where all of those laboratory samples come from. DAN: Ok. So, I’m pretty
familiar with this industry and it sounds to me some of
that might have been a kickback. Kickbacks aren’t allowed
in healthcare spending right? RYAN: Kickbacks are
not allowed in health care. Kickback arrangements are illegal and it’s
you know something that you often encounter when you start
looking at straight up fraud. DAN: So, we talked a little bit about the
patient safety aspect which is horrible. But how does it impact maybe the employer
that was paying for those for those services? RYAN: Sure.There’s a couple
different impacts to employers. First of all, is straight
up there’s cost impacts. If you’re a fully insured group with us you
know initially those claims just get paid. But at some point, you may come up for renewing
your agreement with Blue Cross and unnecessary and excessive services that were paid are
probably going to impact those insurance rate. Now compare that to some of our groups who
are administrative services only groups where it’s really their money, well they’re paying
straight up in a way for those excessive services, for that fraud. And that’s
coming out of their pocket. So first of all,
there’s really a cost aspect. And then second of all, there can be a
productivity aspect you know for employers. If you’ve got people, members or your employees
caught up in say bad care where they’re getting referred out for unnecessary
physical therapy or services that are repetitive, you’ve got people that may not be on
the job. They’re out there getting health care. And sometimes we see it as it’s not really
needed or necessary. In fact, it could even be harmful. DAN: So, it’s taking people away from
the time that they could be at work or even enjoying their time with
family. So, you know we have pretty sophisticated systems here at paying claims. I
mean we’re really good at detecting you know either something that’s coded incorrectly or
doesn’t seem to fit what the diagnosis was. But I think what’s interesting about this
example and I think I want you to talk a little bit about it. When
people are being intentional. I mean they’re being very
intentional to figure out ways to deceive. It becomes harder and harder
to solve these kind of crimes. Right? I mean it’s just every time you turn
around there’s another scheme out there. RYAN: That’s part of the challenge of working
in special investigations the schemes constantly modified to try and stay ahead of what we
learn as enforcement entities whether it’s the insurance side or working
with the law enforcement side. Very, very challenging
the schemes always change. DAN: So, we’re always watching, and we
had a great podcast on what we think patients and employees should watch for.
What should employers be able to look out for? RYAN: Employers should be really on the
lookout for I would say a couple things. First of all, is the basics that I kind
of touched on them a minute ago. How are your employees
doing? Are they coming to work? What’s attendance look like?
Are there changes you know in say a small employer setting? Is that key person
doing ok? In a large employer setting, do we have a measurable
change in just attendance or work patterns with our workforce
and why is that? Do we know through some reason that you know
there’s something out there now that’s drawing or people away and then also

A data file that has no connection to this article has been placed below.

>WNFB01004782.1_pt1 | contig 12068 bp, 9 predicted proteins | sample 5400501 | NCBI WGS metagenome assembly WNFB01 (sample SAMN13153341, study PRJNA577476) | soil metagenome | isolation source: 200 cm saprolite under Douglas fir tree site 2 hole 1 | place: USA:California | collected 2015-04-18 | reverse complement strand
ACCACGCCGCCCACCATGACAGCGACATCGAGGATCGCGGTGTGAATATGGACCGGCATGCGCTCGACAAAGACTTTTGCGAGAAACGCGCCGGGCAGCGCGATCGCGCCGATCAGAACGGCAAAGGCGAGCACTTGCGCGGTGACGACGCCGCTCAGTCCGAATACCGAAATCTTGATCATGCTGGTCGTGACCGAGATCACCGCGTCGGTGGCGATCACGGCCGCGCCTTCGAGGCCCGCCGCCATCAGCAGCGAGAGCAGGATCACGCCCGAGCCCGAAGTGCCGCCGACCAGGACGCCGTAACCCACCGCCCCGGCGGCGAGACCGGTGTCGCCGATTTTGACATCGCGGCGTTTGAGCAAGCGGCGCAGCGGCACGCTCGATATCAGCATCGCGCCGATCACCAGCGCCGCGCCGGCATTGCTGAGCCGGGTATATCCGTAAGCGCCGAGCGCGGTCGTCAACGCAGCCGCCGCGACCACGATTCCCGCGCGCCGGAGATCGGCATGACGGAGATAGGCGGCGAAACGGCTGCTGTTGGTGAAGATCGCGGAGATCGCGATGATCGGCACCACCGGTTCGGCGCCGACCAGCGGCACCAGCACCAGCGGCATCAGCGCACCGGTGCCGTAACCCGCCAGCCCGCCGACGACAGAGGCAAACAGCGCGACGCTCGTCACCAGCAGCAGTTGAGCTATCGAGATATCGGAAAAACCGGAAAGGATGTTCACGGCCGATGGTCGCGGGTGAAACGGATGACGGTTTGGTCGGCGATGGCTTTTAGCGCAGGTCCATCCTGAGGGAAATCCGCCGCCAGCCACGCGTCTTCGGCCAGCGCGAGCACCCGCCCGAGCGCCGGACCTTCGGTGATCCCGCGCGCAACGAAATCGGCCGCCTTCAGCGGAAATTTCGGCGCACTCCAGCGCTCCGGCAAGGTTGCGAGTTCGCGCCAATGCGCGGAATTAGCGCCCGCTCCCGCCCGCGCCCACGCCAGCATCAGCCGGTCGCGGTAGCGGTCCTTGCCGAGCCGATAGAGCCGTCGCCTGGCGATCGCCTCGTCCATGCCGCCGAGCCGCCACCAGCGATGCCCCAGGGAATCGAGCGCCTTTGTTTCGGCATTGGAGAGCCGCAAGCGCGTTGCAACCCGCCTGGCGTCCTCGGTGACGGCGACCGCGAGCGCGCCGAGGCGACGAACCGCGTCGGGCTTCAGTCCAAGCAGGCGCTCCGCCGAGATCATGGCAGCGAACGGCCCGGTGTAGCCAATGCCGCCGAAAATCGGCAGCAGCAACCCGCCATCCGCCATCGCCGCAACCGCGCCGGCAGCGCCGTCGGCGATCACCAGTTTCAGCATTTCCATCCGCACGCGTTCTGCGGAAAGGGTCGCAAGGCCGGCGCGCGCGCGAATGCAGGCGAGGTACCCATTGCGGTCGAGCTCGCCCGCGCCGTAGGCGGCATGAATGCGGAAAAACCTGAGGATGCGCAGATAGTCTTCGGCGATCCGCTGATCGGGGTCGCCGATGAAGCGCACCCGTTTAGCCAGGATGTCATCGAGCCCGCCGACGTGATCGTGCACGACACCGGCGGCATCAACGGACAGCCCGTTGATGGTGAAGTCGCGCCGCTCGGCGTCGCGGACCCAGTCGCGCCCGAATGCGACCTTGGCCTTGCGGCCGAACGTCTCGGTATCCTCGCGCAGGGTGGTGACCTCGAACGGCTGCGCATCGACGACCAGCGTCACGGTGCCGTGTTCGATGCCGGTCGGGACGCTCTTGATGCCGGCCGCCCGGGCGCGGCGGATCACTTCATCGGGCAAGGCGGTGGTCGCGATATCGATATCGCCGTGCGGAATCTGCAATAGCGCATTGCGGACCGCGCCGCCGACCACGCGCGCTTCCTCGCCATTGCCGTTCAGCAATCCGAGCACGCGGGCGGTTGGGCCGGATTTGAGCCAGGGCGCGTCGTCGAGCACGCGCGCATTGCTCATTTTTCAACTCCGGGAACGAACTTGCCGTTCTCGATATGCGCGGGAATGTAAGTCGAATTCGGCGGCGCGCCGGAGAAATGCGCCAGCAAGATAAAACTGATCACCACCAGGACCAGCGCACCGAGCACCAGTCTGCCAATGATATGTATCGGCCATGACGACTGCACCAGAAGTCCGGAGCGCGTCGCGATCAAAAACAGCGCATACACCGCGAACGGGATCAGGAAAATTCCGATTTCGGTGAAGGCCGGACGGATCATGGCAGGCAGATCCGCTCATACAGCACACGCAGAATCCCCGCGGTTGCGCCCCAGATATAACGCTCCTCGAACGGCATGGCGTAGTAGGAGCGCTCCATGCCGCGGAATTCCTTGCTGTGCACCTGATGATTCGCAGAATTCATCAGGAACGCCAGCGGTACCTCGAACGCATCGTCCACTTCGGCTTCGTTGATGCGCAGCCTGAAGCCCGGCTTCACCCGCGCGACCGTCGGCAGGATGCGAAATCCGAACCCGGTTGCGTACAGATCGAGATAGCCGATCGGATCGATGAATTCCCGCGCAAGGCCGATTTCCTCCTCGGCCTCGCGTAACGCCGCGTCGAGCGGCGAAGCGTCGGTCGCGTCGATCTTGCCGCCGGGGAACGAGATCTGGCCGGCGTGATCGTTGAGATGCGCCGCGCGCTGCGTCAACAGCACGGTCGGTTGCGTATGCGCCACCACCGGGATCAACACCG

on the individual level, behavior. And what I’m talking about here
is you know there’s also a lot of schemes that we look at that deal
with prescription drugs. And unfortunately, there are schemes that
will unduly affect our members by pushing or putting them on
medications that they may not need. Some of them just have bad side effects.
Some of them are actually highly addictive. So, be on the lookout you know through your
managers and through your mentors, through your employee assistance
staff in your company to be on that lookout change and behaviors
amongst your employees. DAN: And ask questions. I think
that absolutely that it’s ok to ask questions. What have you seen some
employers do to help battle it? RYAN: Ok. There’s really,
I think two ways you can go to address you know fraud
impacting you as an employer. One way is you know you
can change your benefits. An example that’s really recent is
we had one large employer group that had a certain
level of benefit for hearing aids. That benefit was we’ll
pay for a hearing aid every year. There’s no cap but that’s part of what
we offer. Well about 19 million dollars later and some criminal convictions
with an entity that was really pushing those hearing aids that benefit was
changed to now it’s once every three years. Now there is a price tag cap on that
benefit and the benefit in our estimation is very reasonable still.
But it did cause a benefit change. The other thing that you can do is a little
bit more innovative and I will use us as an example as a company
because we really really promote wellness. We train and educate our
employees on healthy habits. We offer them wellness services whether it’s
how to eat right or you know exercise programs. We also do things like you know that biometric
screen where you can get measured because preventive care is also a key to fraud
not just a healthy life. If you can stay out of your doctor’s office because you have good habits
and your employer encourages those good habits, you’re automatically addressing and reducing
the aspects of fraud as a byproduct of that. DAN: Well, Ryan this is great information
for our employers and great information for everyone. Thanks for joining today and thanks for
joining us for this episode of Blue Promise.